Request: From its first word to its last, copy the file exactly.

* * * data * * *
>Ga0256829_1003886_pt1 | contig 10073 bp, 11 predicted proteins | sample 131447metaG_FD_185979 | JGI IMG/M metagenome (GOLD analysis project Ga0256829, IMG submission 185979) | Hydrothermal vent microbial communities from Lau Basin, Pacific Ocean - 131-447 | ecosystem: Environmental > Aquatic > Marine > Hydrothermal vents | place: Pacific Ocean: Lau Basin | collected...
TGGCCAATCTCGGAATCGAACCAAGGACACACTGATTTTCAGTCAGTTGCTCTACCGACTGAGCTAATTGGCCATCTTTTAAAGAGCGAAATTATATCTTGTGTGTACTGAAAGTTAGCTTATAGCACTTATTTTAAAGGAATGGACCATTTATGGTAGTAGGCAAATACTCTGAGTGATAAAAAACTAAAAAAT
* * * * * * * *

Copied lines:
>Ga0256829_1003886_pt1 | contig 10073 bp, 11 predicted proteins | sample 131447metaG_FD_185979 | JGI IMG/M metagenome (GOLD analysis project Ga0256829, IMG submission 185979) | Hydrothermal vent microbial communities from Lau Basin, Pacific Ocean - 131-447 | ecosystem: Environmental > Aquatic > Marine > Hydrothermal vents | place: Pacific Ocean: Lau Basin | collected...
TGGCCAATCTCGGAATCGAACCAAGGACACACTGATTTTCAGTCAGTTGCTCTACCGACTGAGCTAATTGGCCATCTTTTAAAGAGCGAAATTATATCTTGTGTGTACTGAAAGTTAGCTTATAGCACTTATTTTAAAGGAATGGACCATTTATGGTAGTAGGCAAATACTCTGAGTGATAAAAAACTAAAAAAT